A new report into the use of stun guns found that available studies suggest fatal complications are biologically plausible, they would be extremely rare. Jonathan Hayward/Canadian Press
The use of stun guns can potentially cause fatal respiratory and cardiac complications in some people, but those health effects are "extremely rare," a new Canadian report indicates.
However, better evidence is needed to understand the relationship between Tasers and other conductive energy weapons and adverse health effects, according to a report from the Council of Canadian Academies, in collaboration with the Canadian Academy of Health Sciences.
The report looked at the medical and physiological impacts of such weapons.
- Facts about stun guns and their use in Canada
- Some tested Tasers fire stronger current than company says: CBC/Radio-Canada probe
- Amnesty urges moratorium on Taser use after CBC/Radio-Canada probe
"Available studies suggest that while fatal complications are biologically plausible, they would be extremely rare," the report says.
However, the report noted the absence of high-quality evidence makes it difficult to determine the health risks linked to stun guns.
A small number of cases have revealed a “temporal relationship” between stun guns and fatal cardiac arrhythmias (irregular heartbeat), but there isn’t enough evidence to confirm or exclude a causal link, the report said.
But if there is such a link, the likelihood of someone suffering a cardiac death from being the target of stun gun is low, the report added.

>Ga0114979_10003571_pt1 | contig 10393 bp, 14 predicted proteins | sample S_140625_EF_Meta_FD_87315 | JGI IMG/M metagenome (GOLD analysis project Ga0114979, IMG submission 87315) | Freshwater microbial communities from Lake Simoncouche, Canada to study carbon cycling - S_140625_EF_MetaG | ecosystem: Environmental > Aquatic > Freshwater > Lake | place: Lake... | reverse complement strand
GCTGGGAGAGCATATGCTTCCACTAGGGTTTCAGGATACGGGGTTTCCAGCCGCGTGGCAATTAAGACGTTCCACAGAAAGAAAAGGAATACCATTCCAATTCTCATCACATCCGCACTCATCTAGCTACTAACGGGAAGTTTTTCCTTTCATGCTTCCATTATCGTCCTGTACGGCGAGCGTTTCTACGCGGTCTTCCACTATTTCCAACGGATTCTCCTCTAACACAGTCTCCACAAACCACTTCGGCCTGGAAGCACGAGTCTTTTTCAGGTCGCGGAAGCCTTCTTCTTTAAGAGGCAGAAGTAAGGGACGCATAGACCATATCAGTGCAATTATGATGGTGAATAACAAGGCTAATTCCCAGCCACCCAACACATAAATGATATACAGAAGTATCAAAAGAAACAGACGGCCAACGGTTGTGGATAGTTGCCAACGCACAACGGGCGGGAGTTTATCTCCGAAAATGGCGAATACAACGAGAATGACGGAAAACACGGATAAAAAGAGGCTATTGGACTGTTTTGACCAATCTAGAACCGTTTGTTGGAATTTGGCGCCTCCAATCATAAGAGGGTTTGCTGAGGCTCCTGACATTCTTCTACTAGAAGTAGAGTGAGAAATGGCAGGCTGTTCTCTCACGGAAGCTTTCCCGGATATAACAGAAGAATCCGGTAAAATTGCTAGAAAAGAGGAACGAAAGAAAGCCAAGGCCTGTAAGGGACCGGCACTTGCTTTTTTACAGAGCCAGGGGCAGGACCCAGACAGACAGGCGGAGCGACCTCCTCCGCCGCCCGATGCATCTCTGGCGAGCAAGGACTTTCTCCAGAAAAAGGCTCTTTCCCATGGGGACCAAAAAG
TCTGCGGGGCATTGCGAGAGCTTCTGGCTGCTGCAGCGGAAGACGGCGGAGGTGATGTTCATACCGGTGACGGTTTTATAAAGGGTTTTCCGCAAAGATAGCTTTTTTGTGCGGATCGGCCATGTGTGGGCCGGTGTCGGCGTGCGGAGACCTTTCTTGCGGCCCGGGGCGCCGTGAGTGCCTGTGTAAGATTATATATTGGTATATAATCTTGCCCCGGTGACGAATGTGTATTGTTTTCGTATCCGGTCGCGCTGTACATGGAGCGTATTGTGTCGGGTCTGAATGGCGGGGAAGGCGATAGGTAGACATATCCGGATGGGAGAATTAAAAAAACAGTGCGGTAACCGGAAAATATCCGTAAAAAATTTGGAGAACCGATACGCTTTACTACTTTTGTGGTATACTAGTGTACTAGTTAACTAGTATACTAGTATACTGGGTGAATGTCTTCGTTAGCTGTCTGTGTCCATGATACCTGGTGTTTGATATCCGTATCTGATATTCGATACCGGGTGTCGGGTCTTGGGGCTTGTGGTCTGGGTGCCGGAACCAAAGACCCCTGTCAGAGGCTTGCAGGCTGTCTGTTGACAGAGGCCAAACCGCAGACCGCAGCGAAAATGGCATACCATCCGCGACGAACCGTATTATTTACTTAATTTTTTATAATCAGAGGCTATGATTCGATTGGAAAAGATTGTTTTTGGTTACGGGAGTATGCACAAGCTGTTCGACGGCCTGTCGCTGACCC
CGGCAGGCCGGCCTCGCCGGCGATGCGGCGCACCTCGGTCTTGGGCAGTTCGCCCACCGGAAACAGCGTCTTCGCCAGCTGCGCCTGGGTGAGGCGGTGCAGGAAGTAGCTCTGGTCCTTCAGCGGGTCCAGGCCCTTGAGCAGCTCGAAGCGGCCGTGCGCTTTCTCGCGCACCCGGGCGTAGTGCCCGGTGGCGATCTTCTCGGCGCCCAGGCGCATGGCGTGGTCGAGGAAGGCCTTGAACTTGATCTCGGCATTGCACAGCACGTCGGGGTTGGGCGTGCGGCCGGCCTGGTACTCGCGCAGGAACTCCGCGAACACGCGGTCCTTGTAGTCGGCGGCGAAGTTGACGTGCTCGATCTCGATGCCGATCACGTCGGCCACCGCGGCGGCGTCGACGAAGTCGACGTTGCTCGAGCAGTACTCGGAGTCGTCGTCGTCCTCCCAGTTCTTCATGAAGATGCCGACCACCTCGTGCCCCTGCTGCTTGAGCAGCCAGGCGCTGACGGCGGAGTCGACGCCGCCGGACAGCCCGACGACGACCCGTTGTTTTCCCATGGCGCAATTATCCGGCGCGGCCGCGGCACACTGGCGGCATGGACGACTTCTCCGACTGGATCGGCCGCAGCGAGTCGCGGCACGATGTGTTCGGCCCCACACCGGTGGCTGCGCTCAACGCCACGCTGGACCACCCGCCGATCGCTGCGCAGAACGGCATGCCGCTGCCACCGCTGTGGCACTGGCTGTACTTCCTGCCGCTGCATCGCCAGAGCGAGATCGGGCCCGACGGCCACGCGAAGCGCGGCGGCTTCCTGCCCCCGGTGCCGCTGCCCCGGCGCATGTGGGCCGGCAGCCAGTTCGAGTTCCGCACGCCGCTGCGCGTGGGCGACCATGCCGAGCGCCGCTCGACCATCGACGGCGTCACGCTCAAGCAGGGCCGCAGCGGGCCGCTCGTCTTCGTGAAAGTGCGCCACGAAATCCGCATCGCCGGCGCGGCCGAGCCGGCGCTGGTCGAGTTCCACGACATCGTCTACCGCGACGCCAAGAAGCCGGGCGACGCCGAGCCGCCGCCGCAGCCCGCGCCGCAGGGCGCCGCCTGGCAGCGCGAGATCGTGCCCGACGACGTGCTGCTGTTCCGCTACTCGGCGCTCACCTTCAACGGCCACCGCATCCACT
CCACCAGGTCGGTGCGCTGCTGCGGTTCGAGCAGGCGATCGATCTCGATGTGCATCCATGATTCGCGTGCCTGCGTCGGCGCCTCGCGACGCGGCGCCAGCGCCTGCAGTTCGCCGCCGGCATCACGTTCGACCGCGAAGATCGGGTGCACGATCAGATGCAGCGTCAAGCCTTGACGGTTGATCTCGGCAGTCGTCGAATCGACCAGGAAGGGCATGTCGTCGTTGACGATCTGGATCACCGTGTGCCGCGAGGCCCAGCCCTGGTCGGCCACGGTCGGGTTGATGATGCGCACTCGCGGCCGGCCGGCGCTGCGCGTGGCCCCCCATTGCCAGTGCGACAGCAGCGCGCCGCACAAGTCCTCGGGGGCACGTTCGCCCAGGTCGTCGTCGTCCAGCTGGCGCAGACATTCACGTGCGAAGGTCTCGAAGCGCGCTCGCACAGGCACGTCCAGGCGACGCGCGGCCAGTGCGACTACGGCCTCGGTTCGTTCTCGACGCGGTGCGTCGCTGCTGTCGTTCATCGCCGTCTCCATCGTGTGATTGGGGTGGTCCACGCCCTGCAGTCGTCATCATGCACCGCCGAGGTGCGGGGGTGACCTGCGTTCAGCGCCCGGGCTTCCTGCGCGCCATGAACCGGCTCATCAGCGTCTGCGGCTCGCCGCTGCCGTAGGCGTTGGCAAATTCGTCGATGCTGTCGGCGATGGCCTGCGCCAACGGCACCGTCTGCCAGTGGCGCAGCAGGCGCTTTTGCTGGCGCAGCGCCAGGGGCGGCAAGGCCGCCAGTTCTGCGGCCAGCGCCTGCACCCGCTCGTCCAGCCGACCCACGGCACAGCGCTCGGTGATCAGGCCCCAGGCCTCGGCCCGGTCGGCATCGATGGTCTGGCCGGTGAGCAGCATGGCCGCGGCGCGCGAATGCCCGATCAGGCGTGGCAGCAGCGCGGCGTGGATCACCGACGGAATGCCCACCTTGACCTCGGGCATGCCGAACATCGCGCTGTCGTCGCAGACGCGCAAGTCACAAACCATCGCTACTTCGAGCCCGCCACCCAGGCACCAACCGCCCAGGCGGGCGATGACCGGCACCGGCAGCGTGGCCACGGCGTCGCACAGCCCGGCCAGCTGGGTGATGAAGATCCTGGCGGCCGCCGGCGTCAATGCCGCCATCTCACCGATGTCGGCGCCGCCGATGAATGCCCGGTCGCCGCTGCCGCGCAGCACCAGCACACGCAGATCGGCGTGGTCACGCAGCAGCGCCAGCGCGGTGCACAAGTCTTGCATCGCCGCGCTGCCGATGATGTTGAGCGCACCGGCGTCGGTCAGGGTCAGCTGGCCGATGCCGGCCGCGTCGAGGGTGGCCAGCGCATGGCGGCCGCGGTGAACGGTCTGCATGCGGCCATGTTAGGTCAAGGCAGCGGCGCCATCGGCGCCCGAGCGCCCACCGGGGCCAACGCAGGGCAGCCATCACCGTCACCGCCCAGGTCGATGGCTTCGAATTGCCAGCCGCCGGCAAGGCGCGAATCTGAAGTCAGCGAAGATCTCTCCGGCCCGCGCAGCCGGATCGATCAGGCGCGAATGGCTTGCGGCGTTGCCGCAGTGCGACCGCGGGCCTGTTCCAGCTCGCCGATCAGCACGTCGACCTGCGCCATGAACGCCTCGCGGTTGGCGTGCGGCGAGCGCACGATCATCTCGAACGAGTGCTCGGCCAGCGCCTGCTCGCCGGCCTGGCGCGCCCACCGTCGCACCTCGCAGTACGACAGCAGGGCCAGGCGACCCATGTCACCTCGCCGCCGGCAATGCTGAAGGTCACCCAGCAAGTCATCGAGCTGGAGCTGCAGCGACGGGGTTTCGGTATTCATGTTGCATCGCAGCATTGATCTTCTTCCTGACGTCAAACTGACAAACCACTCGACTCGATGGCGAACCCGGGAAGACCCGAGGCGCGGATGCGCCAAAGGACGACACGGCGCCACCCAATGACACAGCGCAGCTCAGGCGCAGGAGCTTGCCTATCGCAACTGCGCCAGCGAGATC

Health factors may contribute to death
It also looked into the relationship between sudden in-custody deaths and stun guns.
The study found that while the “electrical characteristics” of stun guns could potentially contribute to such deaths, there wasn’t enough evidence to confirm or exclude the weapons as a cause.
Drugs or alcohol, pre-existing health conditions and stress are among some of the factors that can potentially contribute to death, making it "difficult to isolate the contribution of any single factor."
The likelihood that a stun gun would be the sole cause of a sudden in-custody death is low, and what role it may play is unclear and dependent on other factors, the report said.
There are approximately 9,174 conducted energy weapons or stun guns in use in Canada. Since the late 1990s, at least 33 people have died following their use.
The Council of Canadian Academies is an independent, non-profit organization that works to provide information for public policy development. The Canadian Academy of Health Sciences is an independent assessor of science and technology issues relating to health.
Nitin Srivastava reports from the barricaded town of Saharanpur where the situation remains tense.
Date 55 mins ago, Duration 1:38, Views 2